The majority of conduct and behaviour that once fell foul of the UK’s blasphemy and sedition laws are no longer treated as criminal offences.
Seditious and obscene libel were relic criminal offences which covered written or spoken words that
were viewed as seditious or obscene. Sedition and seditious libel was a type of libel that incited disorder by showing contempt towards those in political authority. Obscene libel covered publications of material that corrupted society’s morals.
However, these offences were increasingly viewed as an affront to free speech. Both offences, along with sedition and defamatory libel, were finally abolished by section 73 of the Coroners and Justice 2009.
What about obscene publications?
It is still a criminal offence to publish an obscene article or to have an obscene article for publication for gain. The law is set out in the Obscene Publications Acts 1959 and 1964. Publication of such material includes publication by digital means, such as via the internet.
Many types of material published may amount to obscene publications for the purposes of the law. According to the CPS, the most commonly prosecuted material includes bestiality, realistic portrayals of rape, and bondage.
It is a defence if the publication can be justified as “for the public good … in the interests of science, literature, art, or learning, or of other objects of public concern”. A famous example of the successful use of this defence was the acquittal of the publishers of the novel Lady Chatterley’s Lover by D.H. Lawrence. It is also a defence for a person who can prove that they have not examined the article and had no reasonable cause to suspect that it was obscene.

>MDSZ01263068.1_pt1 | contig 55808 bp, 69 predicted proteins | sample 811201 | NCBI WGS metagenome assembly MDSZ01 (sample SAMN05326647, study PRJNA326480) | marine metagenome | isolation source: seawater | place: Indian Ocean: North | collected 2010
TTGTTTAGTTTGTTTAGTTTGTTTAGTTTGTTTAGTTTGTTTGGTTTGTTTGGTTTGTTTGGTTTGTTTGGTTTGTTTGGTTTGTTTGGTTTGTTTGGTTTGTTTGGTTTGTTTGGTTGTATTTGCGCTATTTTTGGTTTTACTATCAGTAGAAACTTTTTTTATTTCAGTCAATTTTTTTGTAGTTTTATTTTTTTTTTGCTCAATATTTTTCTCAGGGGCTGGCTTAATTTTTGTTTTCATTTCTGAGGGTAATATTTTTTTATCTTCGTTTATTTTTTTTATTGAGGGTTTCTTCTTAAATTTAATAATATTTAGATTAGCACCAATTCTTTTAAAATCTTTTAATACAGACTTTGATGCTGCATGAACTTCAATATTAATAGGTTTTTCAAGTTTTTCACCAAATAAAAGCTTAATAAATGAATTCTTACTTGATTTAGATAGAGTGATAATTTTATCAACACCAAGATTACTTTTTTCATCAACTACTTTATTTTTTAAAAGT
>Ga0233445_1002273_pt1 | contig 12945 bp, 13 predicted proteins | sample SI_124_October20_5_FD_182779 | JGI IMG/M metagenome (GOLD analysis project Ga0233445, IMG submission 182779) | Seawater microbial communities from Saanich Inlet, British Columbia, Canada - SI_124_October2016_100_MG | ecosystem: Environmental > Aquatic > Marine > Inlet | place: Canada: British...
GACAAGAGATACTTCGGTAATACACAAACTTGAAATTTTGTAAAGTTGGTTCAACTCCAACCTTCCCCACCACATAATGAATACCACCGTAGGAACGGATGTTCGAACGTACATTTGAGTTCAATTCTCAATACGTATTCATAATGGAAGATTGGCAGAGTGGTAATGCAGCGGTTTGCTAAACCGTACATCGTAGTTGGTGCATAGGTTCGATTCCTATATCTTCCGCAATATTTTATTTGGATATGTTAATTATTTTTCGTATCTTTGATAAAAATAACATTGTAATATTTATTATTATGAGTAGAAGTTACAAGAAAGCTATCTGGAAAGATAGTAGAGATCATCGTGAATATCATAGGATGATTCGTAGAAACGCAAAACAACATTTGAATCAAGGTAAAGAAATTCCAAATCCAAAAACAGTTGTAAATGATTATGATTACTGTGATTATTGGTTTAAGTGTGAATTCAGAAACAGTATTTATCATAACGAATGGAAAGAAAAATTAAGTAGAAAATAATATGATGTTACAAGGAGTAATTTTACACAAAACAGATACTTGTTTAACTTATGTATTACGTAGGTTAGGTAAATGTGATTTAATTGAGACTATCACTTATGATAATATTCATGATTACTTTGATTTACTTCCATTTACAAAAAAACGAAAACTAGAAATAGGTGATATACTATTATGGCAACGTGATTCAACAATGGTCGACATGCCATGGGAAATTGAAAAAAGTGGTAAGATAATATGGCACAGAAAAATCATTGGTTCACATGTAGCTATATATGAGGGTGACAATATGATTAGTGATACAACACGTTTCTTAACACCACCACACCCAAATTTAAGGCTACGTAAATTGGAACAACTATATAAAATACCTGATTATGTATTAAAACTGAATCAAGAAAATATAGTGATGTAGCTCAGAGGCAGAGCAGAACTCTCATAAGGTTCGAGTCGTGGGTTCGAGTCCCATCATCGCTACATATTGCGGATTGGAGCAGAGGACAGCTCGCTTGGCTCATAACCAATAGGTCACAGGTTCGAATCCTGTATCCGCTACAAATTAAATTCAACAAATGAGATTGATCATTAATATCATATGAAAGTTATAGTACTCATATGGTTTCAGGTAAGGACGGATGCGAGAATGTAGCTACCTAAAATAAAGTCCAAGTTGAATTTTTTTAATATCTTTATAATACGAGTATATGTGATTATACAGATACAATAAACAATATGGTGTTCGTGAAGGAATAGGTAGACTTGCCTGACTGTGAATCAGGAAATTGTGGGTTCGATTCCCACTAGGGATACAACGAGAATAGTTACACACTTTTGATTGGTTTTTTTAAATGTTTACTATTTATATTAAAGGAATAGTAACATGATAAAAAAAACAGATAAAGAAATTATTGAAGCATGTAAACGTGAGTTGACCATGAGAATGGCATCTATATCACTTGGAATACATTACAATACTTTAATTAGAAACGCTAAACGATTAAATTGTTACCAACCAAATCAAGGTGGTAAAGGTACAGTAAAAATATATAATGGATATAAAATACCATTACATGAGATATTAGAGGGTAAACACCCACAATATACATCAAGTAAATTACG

On conviction, an offender could be sentenced to three to five years’ imprisonment. The offending material is also likely to be subject to forfeiture proceedings.
What is blasphemy?
Blasphemy laws in the UK date back centuries. Blasphemy consisted of words that tended to vilify Christianity or the Bible and were specific to Christianity.
Have blasphemy laws also been abolished?
Yes, the offences of blasphemy and blasphemous libel were abolished by the Criminal Justice and Immigration Act 2008. They were abolished because it was decided that the blasphemy law no longer served any useful purpose. There had, in fact, been no successful prosecutions since the publisher of Gay News was handed a suspended sentence in 1977 for printing a poem about a Roman centurion’s love for Jesus.
If these blasphemy offences had continued to protect only the followers of one of the religions in the UK, then the country’s law could have theoretically fallen into disrepute because they were potentially discriminatory. The prevailing view was that the offences had fallen into disuse so there was no real defence for keeping the law as it stood.